Success and failure are two sides of the same coin and how you deal with one directly affects the other.
Some of the world’s greatest leaders have experienced numerous setbacks before they embarked on their journey of success. Thomas Edison famously failed 10,000 times before he successfully invented the electric light bulb. Every setback taught him one more way that didn’t work. From survival and reinvention to humility, failure can teach you a lot about how to be a better leader.
1. Be ready for second chances
Rather than letting failure overwhelm you and blind you to the situation, use it as a way to clear the cobwebs from you mind and see the world through a clearer lens. Widen you horizons, avoid narrowing your focus to a pinpoint. This way you will see the opportunities you otherwise would have missed being blinded by emotions. Let the failure prepare you to better seize the next opportunity.
2. Never stop taking risks
After a failure, we all tend to shy away from taking risks and exposing ourselves for another blow. But trying to stick to the status quo could mean that you’re losing out on opportunities for business growth. Rather than becoming averse to risks by viewing it through the lens of loss, focus on the learning gleaned from the failure and let it make you stronger.
3. Learn to trust your instincts
Once you’ve acknowledged the failure and absorbed the lessons it can teach you will be better prepared for the next venture/project. The next time a similar situation arises you will know exactly what to do and what not to do. If you view failure as a teacher it will make you wiser and help you learn new skills. With each instance you will get stronger and more fearless, thereby giving yourself the strength to rely on your intuition and instincts.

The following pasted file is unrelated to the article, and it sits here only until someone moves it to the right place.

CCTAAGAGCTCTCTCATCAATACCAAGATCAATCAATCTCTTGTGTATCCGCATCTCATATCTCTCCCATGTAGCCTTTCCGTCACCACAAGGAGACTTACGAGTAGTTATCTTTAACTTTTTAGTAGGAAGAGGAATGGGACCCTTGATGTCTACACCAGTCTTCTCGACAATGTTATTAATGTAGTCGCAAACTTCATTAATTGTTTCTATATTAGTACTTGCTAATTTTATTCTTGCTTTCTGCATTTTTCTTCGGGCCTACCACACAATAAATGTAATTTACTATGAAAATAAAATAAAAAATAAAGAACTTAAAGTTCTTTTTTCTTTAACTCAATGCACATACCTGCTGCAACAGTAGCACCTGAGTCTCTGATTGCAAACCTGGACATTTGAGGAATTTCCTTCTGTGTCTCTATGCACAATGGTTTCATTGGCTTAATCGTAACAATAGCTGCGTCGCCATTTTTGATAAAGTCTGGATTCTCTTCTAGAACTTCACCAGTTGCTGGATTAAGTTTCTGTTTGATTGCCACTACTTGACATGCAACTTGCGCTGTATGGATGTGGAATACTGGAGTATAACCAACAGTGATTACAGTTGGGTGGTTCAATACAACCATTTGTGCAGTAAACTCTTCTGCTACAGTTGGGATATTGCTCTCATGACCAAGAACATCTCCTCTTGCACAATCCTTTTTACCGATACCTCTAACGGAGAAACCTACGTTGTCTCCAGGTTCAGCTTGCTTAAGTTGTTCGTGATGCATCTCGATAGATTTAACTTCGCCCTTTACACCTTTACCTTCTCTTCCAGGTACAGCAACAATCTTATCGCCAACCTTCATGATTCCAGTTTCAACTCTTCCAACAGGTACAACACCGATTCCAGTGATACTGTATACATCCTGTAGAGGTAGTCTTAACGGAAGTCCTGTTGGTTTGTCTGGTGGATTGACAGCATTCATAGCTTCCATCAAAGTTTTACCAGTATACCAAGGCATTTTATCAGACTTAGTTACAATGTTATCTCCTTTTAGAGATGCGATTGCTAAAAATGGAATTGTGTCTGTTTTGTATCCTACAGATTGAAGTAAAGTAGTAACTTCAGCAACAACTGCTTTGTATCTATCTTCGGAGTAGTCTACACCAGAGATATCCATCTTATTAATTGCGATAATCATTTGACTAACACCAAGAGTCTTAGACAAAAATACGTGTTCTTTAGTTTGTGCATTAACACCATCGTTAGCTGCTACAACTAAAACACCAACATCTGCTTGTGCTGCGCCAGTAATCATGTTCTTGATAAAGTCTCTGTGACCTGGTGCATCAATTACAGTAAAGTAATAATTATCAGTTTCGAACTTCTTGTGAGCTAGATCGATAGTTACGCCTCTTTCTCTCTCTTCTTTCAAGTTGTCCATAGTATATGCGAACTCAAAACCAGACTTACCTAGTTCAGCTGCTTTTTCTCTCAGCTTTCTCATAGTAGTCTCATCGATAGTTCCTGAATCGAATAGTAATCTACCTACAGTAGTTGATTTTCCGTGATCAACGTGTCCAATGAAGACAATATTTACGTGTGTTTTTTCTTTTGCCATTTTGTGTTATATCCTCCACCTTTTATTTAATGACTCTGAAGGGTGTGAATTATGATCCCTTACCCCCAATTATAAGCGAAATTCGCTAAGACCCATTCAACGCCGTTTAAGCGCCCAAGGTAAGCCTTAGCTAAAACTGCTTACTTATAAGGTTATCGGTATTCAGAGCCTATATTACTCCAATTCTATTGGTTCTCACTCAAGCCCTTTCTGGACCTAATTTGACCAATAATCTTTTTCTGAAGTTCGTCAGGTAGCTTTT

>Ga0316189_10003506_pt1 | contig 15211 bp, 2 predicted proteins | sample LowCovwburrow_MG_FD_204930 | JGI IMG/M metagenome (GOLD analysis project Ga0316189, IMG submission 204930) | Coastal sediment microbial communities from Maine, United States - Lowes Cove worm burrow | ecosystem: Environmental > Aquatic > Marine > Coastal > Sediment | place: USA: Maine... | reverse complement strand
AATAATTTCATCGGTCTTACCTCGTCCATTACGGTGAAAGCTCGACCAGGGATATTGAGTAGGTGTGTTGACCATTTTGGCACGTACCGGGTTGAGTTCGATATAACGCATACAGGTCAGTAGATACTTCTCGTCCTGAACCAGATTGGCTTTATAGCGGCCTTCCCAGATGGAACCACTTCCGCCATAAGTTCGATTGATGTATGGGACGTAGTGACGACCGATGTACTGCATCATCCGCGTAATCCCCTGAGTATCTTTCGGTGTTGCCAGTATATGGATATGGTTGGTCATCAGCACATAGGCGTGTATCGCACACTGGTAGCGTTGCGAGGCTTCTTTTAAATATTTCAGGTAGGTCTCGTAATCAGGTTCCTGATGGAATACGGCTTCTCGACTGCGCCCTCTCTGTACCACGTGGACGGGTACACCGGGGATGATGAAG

4. Persistence pays
It’s a fact of life that you won’t always succeed in the first try. You need to work at it, keep improving, innovating and pushing past boundaries and comfort levels to get to your goal. Embrace your shortcomings and modify your strategy every time you experience a setback. It’s the business world’s equivalent to learning to ride a bike. You didn’t learn it in the first try. It took quite a lot of wobbling around, falling down, and getting hurt before you got the hang of it. So keep your goal in sight, sift through the setback to learn what worked and what didn’t and use that information to devise a stronger, more effective strategy for the next round.
5. Flexibility is key
If you insist on sticking to a plan that doesn’t have a good track record, you can’t be upset when it fails. A leader needs to know when to stand firm and when to revise and modify the course of action. Flexibility is key to bouncing back from failure. Use the knowledge gained from failure to hone your skills and gain a fresh perspective on situations.
6. Capitalise on failure as a starting point
With the setback in the past you now have a clear path ahead of you. It’s a clear break, giving you a chance to move on and discover the next opportunity. Try to not let emotions and the blame game keep you fixated at that point. Manoeuvre around it and prep yourself at a new starting point.
Photograph: Mindandi – Freepik.com